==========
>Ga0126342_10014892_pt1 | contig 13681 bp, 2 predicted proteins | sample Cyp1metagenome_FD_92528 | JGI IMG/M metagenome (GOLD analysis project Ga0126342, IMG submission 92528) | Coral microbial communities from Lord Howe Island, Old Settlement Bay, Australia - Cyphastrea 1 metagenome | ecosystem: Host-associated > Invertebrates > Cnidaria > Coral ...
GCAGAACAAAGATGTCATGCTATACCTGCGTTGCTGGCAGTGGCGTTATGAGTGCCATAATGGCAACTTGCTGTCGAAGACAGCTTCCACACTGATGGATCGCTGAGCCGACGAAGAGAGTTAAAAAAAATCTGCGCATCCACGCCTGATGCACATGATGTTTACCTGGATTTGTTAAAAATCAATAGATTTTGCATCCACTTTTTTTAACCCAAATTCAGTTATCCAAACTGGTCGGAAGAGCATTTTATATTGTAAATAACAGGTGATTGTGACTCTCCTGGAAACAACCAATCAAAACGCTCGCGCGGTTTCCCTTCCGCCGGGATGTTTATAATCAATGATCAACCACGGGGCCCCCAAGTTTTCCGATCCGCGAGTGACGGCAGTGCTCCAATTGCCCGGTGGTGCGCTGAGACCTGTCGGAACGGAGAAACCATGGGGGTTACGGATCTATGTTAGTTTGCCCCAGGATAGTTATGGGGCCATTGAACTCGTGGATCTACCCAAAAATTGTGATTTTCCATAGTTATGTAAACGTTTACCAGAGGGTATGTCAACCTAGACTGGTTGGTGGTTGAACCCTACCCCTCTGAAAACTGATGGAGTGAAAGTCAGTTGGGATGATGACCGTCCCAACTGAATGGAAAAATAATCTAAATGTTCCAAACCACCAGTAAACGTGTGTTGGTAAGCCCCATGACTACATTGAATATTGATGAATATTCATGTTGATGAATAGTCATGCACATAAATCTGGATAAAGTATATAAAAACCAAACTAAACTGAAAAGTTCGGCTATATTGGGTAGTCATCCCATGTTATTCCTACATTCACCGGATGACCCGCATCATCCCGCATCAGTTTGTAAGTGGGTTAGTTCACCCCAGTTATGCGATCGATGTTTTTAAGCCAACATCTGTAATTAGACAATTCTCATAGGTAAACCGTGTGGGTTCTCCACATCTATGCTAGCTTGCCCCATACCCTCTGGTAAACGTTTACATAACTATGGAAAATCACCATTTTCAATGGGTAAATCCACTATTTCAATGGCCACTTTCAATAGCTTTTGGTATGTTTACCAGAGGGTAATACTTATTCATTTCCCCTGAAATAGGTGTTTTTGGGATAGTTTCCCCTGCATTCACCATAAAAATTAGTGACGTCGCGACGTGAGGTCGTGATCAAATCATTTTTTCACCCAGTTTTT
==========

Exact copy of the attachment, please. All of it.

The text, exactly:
>Ga0126342_10014892_pt1 | contig 13681 bp, 2 predicted proteins | sample Cyp1metagenome_FD_92528 | JGI IMG/M metagenome (GOLD analysis project Ga0126342, IMG submission 92528) | Coral microbial communities from Lord Howe Island, Old Settlement Bay, Australia - Cyphastrea 1 metagenome | ecosystem: Host-associated > Invertebrates > Cnidaria > Coral ...
GCAGAACAAAGATGTCATGCTATACCTGCGTTGCTGGCAGTGGCGTTATGAGTGCCATAATGGCAACTTGCTGTCGAAGACAGCTTCCACACTGATGGATCGCTGAGCCGACGAAGAGAGTTAAAAAAAATCTGCGCATCCACGCCTGATGCACATGATGTTTACCTGGATTTGTTAAAAATCAATAGATTTTGCATCCACTTTTTTTAACCCAAATTCAGTTATCCAAACTGGTCGGAAGAGCATTTTATATTGTAAATAACAGGTGATTGTGACTCTCCTGGAAACAACCAATCAAAACGCTCGCGCGGTTTCCCTTCCGCCGGGATGTTTATAATCAATGATCAACCACGGGGCCCCCAAGTTTTCCGATCCGCGAGTGACGGCAGTGCTCCAATTGCCCGGTGGTGCGCTGAGACCTGTCGGAACGGAGAAACCATGGGGGTTACGGATCTATGTTAGTTTGCCCCAGGATAGTTATGGGGCCATTGAACTCGTGGATCTACCCAAAAATTGTGATTTTCCATAGTTATGTAAACGTTTACCAGAGGGTATGTCAACCTAGACTGGTTGGTGGTTGAACCCTACCCCTCTGAAAACTGATGGAGTGAAAGTCAGTTGGGATGATGACCGTCCCAACTGAATGGAAAAATAATCTAAATGTTCCAAACCACCAGTAAACGTGTGTTGGTAAGCCCCATGACTACATTGAATATTGATGAATATTCATGTTGATGAATAGTCATGCACATAAATCTGGATAAAGTATATAAAAACCAAACTAAACTGAAAAGTTCGGCTATATTGGGTAGTCATCCCATGTTATTCCTACATTCACCGGATGACCCGCATCATCCCGCATCAGTTTGTAAGTGGGTTAGTTCACCCCAGTTATGCGATCGATGTTTTTAAGCCAACATCTGTAATTAGACAATTCTCATAGGTAAACCGTGTGGGTTCTCCACATCTATGCTAGCTTGCCCCATACCCTCTGGTAAACGTTTACATAACTATGGAAAATCACCATTTTCAATGGGTAAATCCACTATTTCAATGGCCACTTTCAATAGCTTTTGGTATGTTTACCAGAGGGTAATACTTATTCATTTCCCCTGAAATAGGTGTTTTTGGGATAGTTTCCCCTGCATTCACCATAAAAATTAGTGACGTCGCGACGTGAGGTCGTGATCAAATCATTTTTTCACCCAGTTTTT